FEBT Restoration – Roof Canyon
The Roof Canyon is a long section of roof between the Car Shop and the Locomotive Shop. It was created when the walls of the two buildings, formerly about six feet apart, were merged with a low roof. About two thirds of the canyon was drained by a drain pipe, while the rest drained off the canyon’s south end. The area under the canyon was used for storage of locomotive-servicing parts and tools and as an office for the Car Shop.
Over the years the drainage system in the canyon has proven to be flawed. The roofing around the drain pipe was subject to damage from ice and standing water and the pipe was easily blocked. The sheer volume of water that drained into the pipe from the two shop roofs was tremendous. As time had passed, the roofing material had broken down, allowing huge amounts of water to spill into the Locomotive Shop. The roof of the canyon had rotted around the pipe area, and one of the Locomotive Shop posts had rotted at the bottom. Unique equipment inside the shops was rusting away from the water.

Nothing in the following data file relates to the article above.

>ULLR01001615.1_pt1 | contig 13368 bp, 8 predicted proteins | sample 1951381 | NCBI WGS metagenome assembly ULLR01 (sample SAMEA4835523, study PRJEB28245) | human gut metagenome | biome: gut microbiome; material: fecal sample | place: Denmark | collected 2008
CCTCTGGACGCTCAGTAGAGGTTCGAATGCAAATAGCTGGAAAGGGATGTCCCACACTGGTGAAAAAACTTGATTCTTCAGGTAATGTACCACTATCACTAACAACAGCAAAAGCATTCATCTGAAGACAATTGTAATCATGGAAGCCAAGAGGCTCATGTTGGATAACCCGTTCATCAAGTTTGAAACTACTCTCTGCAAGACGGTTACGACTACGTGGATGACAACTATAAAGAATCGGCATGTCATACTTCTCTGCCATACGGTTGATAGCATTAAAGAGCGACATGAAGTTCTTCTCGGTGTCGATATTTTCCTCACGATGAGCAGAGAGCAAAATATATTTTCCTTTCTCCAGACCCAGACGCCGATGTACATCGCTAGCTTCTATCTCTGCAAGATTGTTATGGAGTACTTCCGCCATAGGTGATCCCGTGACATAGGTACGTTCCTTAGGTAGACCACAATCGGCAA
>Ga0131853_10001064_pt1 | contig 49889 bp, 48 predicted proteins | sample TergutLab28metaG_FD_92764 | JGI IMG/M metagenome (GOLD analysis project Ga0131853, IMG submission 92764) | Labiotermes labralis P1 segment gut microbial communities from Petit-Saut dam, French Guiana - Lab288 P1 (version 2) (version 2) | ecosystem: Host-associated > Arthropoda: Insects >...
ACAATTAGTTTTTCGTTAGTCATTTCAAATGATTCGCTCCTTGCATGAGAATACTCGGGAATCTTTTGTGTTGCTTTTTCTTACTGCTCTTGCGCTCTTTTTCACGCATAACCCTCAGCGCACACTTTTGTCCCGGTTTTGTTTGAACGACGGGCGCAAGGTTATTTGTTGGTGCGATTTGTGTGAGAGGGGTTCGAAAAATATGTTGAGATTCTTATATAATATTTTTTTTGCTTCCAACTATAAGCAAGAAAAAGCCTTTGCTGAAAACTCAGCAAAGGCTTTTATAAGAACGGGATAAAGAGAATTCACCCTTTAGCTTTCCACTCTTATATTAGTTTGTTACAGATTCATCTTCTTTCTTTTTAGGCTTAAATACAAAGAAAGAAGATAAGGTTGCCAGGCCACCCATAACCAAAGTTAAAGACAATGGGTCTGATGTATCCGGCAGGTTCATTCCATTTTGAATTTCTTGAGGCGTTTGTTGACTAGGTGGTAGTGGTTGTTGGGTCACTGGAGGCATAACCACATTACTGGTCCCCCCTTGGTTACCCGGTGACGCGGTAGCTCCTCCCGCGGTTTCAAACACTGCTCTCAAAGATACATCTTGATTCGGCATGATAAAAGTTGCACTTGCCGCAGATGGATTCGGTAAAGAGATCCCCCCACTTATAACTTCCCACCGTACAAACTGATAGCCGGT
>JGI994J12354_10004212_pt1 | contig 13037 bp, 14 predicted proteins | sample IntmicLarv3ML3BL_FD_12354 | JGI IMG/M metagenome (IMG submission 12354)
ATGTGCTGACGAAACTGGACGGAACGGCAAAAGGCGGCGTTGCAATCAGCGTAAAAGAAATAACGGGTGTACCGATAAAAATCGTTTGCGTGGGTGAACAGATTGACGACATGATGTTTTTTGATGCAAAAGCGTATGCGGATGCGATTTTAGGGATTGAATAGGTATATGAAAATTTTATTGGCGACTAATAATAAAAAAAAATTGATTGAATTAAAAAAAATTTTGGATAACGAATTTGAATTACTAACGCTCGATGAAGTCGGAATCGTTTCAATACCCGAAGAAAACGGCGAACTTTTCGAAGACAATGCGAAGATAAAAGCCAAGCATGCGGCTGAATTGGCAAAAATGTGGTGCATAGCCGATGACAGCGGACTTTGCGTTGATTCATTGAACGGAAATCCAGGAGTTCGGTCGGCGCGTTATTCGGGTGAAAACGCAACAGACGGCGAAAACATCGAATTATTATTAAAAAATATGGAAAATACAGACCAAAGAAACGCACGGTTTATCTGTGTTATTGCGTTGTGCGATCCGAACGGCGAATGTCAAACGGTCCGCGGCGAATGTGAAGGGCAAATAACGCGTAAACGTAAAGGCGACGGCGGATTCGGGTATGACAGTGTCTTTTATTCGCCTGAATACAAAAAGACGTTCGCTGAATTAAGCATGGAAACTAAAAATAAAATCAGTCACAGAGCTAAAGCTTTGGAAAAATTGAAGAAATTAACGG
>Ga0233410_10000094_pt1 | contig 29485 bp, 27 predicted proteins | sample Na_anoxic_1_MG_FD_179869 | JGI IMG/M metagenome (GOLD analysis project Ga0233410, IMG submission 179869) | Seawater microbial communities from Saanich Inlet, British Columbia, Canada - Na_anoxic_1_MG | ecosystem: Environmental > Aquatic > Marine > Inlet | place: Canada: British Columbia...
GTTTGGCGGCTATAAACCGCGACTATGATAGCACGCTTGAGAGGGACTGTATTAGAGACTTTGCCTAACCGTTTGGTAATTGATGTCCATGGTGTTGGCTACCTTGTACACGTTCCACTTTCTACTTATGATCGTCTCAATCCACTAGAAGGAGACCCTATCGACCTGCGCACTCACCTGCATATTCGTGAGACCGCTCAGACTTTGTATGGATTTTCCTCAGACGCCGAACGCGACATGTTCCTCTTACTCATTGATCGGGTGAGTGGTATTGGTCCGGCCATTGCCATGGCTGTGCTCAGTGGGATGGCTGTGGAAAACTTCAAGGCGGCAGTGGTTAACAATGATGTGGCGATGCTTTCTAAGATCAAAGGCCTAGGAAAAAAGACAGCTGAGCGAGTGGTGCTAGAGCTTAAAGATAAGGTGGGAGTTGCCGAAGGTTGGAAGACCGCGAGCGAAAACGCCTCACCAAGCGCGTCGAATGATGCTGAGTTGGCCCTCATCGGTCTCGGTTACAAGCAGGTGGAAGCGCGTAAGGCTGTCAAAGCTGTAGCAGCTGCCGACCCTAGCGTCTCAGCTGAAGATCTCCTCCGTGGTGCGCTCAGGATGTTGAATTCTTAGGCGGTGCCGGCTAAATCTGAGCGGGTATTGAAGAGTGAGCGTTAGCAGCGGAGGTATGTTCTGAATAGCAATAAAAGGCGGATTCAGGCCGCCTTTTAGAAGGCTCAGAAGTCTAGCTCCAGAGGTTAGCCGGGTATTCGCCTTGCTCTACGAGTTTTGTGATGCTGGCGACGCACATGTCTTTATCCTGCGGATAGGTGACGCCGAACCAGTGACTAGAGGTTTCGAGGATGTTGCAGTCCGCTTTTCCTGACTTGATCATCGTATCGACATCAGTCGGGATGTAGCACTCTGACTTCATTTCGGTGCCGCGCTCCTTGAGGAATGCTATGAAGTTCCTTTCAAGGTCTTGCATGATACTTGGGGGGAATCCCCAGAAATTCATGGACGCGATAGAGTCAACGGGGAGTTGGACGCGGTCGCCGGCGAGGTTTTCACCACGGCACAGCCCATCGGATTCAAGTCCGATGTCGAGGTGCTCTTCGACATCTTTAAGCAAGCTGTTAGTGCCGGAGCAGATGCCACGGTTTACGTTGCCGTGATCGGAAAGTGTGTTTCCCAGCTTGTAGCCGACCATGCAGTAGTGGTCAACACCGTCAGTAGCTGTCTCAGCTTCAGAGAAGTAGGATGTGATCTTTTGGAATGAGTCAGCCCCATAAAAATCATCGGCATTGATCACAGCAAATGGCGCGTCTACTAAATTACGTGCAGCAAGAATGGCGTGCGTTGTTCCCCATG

In 2004 a plan was put into place to address the issues in the Roof Canyon. It was decided to build a new roof above the existing roof that drained all the water to the south end. This would leave the historic appearance inside the shops, but provide a reliable weather barrier as well. The work commenced with the attaching of ledger boards along both sides of the canyon. Custom-cut V-shaped joists were installed between the ledger boards and sections of plywood were cut to fit. This causes water to tend to travel down the center of the roof. A rubber membrane roof was applied over the plywood, and the membrane sections attached together. The following year the membrane was permanently applied.
This solution has worked wonders to correct water leakage in the canyon. Although substantial nearby leaks needed to be repaired to get all the water into the canyon where it belongs, the canyon itself no longer leaked. As time allowed, the nearby leaks were also repaired.
Future work will include closing up of window openings in the canyon.